The ‘shiver’ in the title of this novel doesn’t just refer to the icy cold, French Alps where it’s set, but also to the uneasy feeling you get while reading it. The author creates an isolated and claustrophobic atmosphere almost immediately as the group arrive to a deserted ski chalet. There’s no one operating the cable car or to greet them as they enter, but there is a warm casserole pot in the kitchen – someone has cooked their dinner. From that evening, everything conspires to keep them there, including the worst weather they have experienced on the glacier. This is off season and the five are stuck together, once the closest friends, but keeping so many secrets from each other. The ‘icebreaker’ exercise waiting for them in the function room, ratchets up the tension by partially exposing these secrets – more than one of them slept with Heather, one of them knows what happened to Saskia and one of them killed her. The group goes from reunion chums to suspicious and paranoid immediately. Milla, our narrator, suspects Curtis as the instigator of the weekend, in a last ditch attempt to find out what happened to his little sister. Yet, there’s also a tiny part of her that thinks the worst – that this is Saskia, still alive and ready to wreak revenge.

In a second timeline Milla takes us back to the peak of her snowboarding career. Firstly, to the season where she met her friends for the first time, and realises she is very definitely the underdog. Milla isn’t from the sort of family who put their kids on skis as soon as they can walk. She’s from a humble background and has to work hard to afford to compete. She only has one board. Saskia is the competition, and she first visited this glacier at the age of three with her two snowboarding parents. She’s unmistakable on the course, her white blonde hair flying behind her as she practises tricks in the half pipe. Milla really needs to land a top three position, if she’s going to carry on competing. If you want sponsorships you have to be visible. The author develops their rivalry straight away, when Saskia invites Milla on a night out. Milla finds out how far Saskia is willing to go in order to win. In the club they join Odette – a French snowboarder – and some of the other athletes. Milla is surprised they’re drinking, but doesn’t want to be a killjoy. However, when she buys a round at the bar it’s really cheap. She’s confused, until Heather the barmaid tells her that only one of the drinks is alcohol. This nasty trick sets in motion a chain of revenge and counter attack, that continues until Saskia disappears.

This group have held on to their secrets and their tormentor seems to know how far they will have to be pushed to give them up. People grow more paranoid, suspecting allegiances and rehashing what happened in the past. Milla has found Curtis the most difficult one to let go of and she’s torn between her old feelings and suspecting him as the organiser of this strange reunion. She has to decide whether to trust him or not. Back then there was an immediate chemistry between them, but Milla was scared of it. He was always very close to his sister and she could never work out whether he was being protective of Saskia or the victims of her tricks and games. As Milla explains, athletes have lots of excess energy, and both Brent and Curtis make an offer to Milla, She can knock on the door, and either of them would be happy to have her as a bedfellow. Despite wanting Curtis more, she chooses to sleep with Brent, because she can’t afford the distraction of a full blown love affair. Now she wonders if Curtis still feels the same way about her as he used to, because now she’s close to him again, she knows her feelings haven’t changed.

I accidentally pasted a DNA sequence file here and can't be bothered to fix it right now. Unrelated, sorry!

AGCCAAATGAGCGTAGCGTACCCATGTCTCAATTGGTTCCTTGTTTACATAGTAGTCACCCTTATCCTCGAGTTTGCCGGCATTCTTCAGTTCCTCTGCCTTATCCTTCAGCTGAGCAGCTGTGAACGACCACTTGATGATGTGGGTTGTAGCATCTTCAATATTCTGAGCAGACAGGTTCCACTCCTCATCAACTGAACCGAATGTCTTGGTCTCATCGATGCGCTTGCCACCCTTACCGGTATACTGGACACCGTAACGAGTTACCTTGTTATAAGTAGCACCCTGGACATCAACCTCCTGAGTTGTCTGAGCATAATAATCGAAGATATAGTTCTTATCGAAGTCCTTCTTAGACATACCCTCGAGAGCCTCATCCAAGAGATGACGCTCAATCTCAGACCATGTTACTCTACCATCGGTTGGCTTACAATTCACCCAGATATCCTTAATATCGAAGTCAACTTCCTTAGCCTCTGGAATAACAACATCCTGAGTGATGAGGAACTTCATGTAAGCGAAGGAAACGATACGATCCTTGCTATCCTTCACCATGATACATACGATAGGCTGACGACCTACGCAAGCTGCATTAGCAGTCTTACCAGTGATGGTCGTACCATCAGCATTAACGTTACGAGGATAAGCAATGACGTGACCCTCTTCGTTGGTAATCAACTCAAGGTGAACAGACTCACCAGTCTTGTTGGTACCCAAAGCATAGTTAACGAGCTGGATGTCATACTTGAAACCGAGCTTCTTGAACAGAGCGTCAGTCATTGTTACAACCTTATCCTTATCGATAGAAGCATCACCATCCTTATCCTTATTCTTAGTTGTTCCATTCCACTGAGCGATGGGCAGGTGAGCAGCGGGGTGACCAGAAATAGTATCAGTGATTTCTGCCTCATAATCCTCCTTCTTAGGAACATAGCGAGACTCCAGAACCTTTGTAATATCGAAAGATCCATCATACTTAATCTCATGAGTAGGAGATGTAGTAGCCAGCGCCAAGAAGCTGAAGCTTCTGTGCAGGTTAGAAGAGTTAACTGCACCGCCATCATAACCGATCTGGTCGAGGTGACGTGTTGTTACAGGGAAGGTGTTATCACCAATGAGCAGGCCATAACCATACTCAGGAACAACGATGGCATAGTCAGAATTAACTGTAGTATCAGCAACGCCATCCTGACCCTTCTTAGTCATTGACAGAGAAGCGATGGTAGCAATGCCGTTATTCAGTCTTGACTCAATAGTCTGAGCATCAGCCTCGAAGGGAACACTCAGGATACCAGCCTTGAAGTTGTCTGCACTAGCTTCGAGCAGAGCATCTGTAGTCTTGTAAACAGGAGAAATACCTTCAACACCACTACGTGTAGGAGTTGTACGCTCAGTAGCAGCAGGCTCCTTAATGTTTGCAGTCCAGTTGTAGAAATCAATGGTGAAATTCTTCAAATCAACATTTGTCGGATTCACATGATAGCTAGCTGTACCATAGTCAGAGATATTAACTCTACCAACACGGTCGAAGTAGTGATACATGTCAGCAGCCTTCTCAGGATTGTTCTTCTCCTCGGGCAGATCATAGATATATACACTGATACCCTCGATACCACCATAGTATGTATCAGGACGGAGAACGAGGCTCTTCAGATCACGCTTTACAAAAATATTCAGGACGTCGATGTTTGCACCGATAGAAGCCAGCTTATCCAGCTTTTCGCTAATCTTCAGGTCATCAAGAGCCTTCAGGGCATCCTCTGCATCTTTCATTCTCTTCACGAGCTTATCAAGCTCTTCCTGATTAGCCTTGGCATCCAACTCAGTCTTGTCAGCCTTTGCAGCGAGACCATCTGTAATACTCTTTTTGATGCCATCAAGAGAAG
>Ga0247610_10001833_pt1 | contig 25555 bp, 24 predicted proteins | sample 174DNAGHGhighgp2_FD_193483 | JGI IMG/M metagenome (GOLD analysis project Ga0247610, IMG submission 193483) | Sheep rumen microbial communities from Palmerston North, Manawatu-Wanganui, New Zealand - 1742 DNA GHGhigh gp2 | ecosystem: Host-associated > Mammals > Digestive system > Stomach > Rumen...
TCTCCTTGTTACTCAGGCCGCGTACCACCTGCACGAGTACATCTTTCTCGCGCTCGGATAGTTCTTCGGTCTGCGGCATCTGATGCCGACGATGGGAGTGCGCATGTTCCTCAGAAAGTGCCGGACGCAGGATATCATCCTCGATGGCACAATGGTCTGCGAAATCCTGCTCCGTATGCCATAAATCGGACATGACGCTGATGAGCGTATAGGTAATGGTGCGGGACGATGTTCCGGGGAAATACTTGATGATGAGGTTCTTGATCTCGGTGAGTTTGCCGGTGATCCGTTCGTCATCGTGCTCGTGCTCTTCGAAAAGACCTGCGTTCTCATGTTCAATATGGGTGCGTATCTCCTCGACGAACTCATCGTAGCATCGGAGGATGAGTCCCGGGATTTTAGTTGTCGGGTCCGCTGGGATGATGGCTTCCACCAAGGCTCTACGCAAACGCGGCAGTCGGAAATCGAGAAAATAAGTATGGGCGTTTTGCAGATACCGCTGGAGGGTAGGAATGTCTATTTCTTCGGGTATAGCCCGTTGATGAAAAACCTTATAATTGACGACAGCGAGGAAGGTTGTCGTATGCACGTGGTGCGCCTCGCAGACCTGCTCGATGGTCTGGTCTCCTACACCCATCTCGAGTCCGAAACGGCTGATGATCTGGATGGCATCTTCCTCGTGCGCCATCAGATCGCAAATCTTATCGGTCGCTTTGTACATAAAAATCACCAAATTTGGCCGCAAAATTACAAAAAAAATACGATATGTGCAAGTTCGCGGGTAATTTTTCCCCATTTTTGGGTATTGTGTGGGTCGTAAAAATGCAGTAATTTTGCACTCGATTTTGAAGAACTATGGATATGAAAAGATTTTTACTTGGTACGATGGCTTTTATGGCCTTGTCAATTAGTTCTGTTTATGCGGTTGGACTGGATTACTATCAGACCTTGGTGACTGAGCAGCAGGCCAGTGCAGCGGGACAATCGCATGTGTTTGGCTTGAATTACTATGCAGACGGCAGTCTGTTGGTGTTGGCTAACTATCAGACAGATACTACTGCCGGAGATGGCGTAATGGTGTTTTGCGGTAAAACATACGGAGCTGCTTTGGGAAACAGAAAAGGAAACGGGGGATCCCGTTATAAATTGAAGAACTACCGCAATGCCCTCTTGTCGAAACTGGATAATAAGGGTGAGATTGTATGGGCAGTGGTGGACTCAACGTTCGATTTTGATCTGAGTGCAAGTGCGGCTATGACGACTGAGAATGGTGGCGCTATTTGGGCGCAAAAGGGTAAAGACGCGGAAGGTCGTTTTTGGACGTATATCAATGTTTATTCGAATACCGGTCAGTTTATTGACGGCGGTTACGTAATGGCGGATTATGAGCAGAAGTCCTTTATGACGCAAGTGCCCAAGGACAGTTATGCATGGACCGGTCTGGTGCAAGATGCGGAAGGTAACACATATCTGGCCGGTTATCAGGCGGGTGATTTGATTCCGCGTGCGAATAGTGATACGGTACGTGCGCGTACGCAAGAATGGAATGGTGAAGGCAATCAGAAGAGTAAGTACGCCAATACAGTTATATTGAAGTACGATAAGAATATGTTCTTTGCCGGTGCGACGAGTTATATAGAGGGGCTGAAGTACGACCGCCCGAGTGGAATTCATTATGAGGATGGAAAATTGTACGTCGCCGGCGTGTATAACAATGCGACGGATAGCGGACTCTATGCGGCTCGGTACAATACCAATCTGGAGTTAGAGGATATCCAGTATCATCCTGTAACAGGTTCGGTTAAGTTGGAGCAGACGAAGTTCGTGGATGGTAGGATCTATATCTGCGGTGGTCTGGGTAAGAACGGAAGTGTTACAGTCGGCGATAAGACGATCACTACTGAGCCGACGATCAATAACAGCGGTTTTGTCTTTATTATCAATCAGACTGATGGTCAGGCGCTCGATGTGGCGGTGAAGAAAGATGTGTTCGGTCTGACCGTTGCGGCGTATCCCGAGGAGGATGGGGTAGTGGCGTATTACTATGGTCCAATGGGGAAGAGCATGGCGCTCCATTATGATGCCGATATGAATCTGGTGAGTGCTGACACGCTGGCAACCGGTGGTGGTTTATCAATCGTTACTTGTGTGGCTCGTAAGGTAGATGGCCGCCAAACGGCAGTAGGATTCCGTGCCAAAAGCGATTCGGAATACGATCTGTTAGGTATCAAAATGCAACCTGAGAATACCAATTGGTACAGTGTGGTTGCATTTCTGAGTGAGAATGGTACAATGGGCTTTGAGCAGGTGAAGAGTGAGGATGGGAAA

I love how the chalet gives up small secrets to set the group on edge. Their phones disappear, items go missing from their bags, but strange things appear too, such as Saskia’s ski pass for the final season and a lock of ice blonde hair. The ice axe goes missing from the wall in the dining area and Milla notices that the eyes of a stag’s head mounted on the wall don’t match; it’s one of many cameras watching their every move. Curtis breaks down some of the locked doors determined to find a control room and hopefully get some clues about their culprit. The author skilfully controls what is revealed until you’re so determined to find out what’s going on you stay up reading till 3am! When it’s people that start to go missing, I realised that their tormentor is looking for the ultimate revenge.

I have to say this tale did keep me guessing, not just about who was responsible, but about the psyche of highly competitive people. There’s a level of narcissism and ruthlessness that’s perfect ground for a thriller like this. I didn’t like Saskia because she comes across as spoilt and amoral, unable to empathise with others or share the limelight – even with those she loves. However, she does leap off the page as a fascinating and ruthless young woman. I found myself wanting to know more about her, her upbringing and the environment that had made her so single minded and dangerous. There’s more than one surprise with this turbulent group and in two different timelines. The author has a skill for writing tense scenes that play on certain phobias. I had suspicions about everyone, even our narrator, who does turn out to have a few secrets of her own. The ‘prank’ that really freaked me out, was when Milla is buried alive. I actually found myself unable to catch a breath, because it is one of my worst fears. When the groups tormentor is finally revealed it was the last person I expected and it did seem a little bit improbable, but that doesn’t detract from the enjoyment of the novel. This is a taut, well-plotted thriller and a great debut for the author. I look forward to seeing what she writes next.